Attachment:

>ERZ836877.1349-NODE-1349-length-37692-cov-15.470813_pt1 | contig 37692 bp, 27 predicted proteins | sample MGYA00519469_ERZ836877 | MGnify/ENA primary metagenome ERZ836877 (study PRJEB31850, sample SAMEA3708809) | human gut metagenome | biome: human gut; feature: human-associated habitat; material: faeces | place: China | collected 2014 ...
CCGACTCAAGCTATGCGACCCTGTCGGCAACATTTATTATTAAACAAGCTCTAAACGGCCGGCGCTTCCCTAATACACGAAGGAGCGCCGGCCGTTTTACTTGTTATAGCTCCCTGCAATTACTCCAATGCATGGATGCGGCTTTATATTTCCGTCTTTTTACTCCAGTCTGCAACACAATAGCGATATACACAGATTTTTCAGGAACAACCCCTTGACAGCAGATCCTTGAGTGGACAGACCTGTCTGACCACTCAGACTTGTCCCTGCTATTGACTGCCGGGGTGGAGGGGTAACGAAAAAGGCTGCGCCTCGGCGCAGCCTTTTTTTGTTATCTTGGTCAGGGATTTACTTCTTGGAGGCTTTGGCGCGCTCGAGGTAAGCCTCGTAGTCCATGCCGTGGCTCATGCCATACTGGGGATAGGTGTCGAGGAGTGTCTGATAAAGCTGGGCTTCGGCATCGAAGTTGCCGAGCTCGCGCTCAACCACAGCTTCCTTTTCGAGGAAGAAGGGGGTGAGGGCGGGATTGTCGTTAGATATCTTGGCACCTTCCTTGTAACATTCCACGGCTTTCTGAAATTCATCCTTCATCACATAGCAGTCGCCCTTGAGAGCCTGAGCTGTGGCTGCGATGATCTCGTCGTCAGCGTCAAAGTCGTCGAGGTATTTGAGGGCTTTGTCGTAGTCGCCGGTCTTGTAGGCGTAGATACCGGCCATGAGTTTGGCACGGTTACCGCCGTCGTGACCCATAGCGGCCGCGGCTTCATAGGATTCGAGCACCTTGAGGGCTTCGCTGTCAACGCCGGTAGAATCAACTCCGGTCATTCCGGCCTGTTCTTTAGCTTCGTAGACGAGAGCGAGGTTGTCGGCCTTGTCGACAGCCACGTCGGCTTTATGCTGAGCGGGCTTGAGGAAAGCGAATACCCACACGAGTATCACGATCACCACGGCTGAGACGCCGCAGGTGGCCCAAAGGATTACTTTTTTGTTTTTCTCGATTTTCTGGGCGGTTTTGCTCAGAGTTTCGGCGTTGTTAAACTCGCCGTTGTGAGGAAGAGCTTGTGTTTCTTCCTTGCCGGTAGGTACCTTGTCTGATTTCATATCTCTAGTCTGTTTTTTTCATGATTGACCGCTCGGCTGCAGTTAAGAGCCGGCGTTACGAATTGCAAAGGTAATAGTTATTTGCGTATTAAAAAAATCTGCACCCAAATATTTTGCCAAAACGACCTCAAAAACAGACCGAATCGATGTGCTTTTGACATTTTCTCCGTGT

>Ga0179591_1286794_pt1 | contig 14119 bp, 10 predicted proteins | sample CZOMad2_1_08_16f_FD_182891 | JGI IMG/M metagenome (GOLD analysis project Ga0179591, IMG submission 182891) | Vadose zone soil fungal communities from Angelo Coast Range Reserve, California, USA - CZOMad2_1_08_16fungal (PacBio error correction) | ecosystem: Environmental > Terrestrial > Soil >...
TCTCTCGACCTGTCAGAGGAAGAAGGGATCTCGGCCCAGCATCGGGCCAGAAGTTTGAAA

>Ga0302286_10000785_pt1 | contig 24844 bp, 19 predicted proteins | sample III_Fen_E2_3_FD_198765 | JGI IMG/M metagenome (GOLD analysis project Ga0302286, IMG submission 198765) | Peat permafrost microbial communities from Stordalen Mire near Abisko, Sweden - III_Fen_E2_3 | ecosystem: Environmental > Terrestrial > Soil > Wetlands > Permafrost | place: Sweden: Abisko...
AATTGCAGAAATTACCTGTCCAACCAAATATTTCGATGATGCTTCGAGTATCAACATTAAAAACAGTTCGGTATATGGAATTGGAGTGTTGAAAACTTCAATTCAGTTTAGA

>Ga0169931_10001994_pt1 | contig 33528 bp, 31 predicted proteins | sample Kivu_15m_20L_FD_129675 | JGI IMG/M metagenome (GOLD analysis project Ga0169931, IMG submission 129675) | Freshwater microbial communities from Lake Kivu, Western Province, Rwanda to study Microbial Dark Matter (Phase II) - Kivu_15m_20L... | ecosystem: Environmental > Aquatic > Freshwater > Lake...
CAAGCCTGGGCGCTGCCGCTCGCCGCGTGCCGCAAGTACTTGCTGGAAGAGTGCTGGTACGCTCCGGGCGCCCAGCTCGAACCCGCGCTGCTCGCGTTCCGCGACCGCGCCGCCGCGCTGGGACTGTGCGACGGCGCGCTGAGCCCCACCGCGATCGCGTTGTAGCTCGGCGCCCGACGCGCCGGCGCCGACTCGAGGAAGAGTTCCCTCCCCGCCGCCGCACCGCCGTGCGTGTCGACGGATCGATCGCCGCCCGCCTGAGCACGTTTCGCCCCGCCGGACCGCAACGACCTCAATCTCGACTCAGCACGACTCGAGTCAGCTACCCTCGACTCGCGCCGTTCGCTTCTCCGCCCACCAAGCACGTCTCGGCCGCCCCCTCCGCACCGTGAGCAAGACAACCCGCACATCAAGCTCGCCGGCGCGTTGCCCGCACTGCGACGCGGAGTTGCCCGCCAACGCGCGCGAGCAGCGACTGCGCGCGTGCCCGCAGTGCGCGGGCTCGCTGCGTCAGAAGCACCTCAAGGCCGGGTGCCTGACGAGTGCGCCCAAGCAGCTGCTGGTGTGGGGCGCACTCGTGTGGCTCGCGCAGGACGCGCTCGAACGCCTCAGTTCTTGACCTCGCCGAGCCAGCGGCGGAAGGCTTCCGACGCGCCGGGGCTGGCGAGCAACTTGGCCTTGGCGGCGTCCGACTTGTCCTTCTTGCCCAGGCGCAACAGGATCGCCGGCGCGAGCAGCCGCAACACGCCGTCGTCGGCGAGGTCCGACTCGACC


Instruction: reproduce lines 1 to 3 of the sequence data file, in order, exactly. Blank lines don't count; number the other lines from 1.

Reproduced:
>ERZ836877.1349-NODE-1349-length-37692-cov-15.470813_pt1 | contig 37692 bp, 27 predicted proteins | sample MGYA00519469_ERZ836877 | MGnify/ENA primary metagenome ERZ836877 (study PRJEB31850, sample SAMEA3708809) | human gut metagenome | biome: human gut; feature: human-associated habitat; material: faeces | place: China | collected 2014 ...
CCGACTCAAGCTATGCGACCCTGTCGGCAACATTTATTATTAAACAAGCTCTAAACGGCCGGCGCTTCCCTAATACACGAAGGAGCGCCGGCCGTTTTACTTGTTATAGCTCCCTGCAATTACTCCAATGCATGGATGCGGCTTTATATTTCCGTCTTTTTACTCCAGTCTGCAACACAATAGCGATATACACAGATTTTTCAGGAACAACCCCTTGACAGCAGATCCTTGAGTGGACAGACCTGTCTGACCACTCAGACTTGTCCCTGCTATTGACTGCCGGGGTGGAGGGGTAACGAAAAAGGCTGCGCCTCGGCGCAGCCTTTTTTTGTTATCTTGGTCAGGGATTTACTTCTTGGAGGCTTTGGCGCGCTCGAGGTAAGCCTCGTAGTCCATGCCGTGGCTCATGCCATACTGGGGATAGGTGTCGAGGAGTGTCTGATAAAGCTGGGCTTCGGCATCGAAGTTGCCGAGCTCGCGCTCAACCACAGCTTCCTTTTCGAGGAAGAAGGGGGTGAGGGCGGGATTGTCGTTAGATATCTTGGCACCTTCCTTGTAACATTCCACGGCTTTCTGAAATTCATCCTTCATCACATAGCAGTCGCCCTTGAGAGCCTGAGCTGTGGCTGCGATGATCTCGTCGTCAGCGTCAAAGTCGTCGAGGTATTTGAGGGCTTTGTCGTAGTCGCCGGTCTTGTAGGCGTAGATACCGGCCATGAGTTTGGCACGGTTACCGCCGTCGTGACCCATAGCGGCCGCGGCTTCATAGGATTCGAGCACCTTGAGGGCTTCGCTGTCAACGCCGGTAGAATCAACTCCGGTCATTCCGGCCTGTTCTTTAGCTTCGTAGACGAGAGCGAGGTTGTCGGCCTTGTCGACAGCCACGTCGGCTTTATGCTGAGCGGGCTTGAGGAAAGCGAATACCCACACGAGTATCACGATCACCACGGCTGAGACGCCGCAGGTGGCCCAAAGGATTACTTTTTTGTTTTTCTCGATTTTCTGGGCGGTTTTGCTCAGAGTTTCGGCGTTGTTAAACTCGCCGTTGTGAGGAAGAGCTTGTGTTTCTTCCTTGCCGGTAGGTACCTTGTCTGATTTCATATCTCTAGTCTGTTTTTTTCATGATTGACCGCTCGGCTGCAGTTAAGAGCCGGCGTTACGAATTGCAAAGGTAATAGTTATTTGCGTATTAAAAAAATCTGCACCCAAATATTTTGCCAAAACGACCTCAAAAACAGACCGAATCGATGTGCTTTTGACATTTTCTCCGTGT

>Ga0179591_1286794_pt1 | contig 14119 bp, 10 predicted proteins | sample CZOMad2_1_08_16f_FD_182891 | JGI IMG/M metagenome (GOLD analysis project Ga0179591, IMG submission 182891) | Vadose zone soil fungal communities from Angelo Coast Range Reserve, California, USA - CZOMad2_1_08_16fungal (PacBio error correction) | ecosystem: Environmental > Terrestrial > Soil >...